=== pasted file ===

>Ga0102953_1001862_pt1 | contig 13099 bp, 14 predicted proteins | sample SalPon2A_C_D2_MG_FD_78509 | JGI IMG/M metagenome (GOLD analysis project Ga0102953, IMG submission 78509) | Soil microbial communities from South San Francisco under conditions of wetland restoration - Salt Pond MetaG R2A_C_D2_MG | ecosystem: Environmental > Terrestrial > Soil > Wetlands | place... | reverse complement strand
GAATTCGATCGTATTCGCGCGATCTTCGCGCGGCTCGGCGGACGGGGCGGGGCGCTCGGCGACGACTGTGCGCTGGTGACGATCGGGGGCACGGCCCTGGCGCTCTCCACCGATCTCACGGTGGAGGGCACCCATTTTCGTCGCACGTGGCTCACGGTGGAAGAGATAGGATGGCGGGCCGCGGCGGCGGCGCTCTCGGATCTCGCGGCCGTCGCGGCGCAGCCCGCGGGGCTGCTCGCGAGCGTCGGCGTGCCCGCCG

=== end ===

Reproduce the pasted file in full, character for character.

>Ga0102953_1001862_pt1 | contig 13099 bp, 14 predicted proteins | sample SalPon2A_C_D2_MG_FD_78509 | JGI IMG/M metagenome (GOLD analysis project Ga0102953, IMG submission 78509) | Soil microbial communities from South San Francisco under conditions of wetland restoration - Salt Pond MetaG R2A_C_D2_MG | ecosystem: Environmental > Terrestrial > Soil > Wetlands | place... | reverse complement strand
GAATTCGATCGTATTCGCGCGATCTTCGCGCGGCTCGGCGGACGGGGCGGGGCGCTCGGCGACGACTGTGCGCTGGTGACGATCGGGGGCACGGCCCTGGCGCTCTCCACCGATCTCACGGTGGAGGGCACCCATTTTCGTCGCACGTGGCTCACGGTGGAAGAGATAGGATGGCGGGCCGCGGCGGCGGCGCTCTCGGATCTCGCGGCCGTCGCGGCGCAGCCCGCGGGGCTGCTCGCGAGCGTCGGCGTGCCCGCCG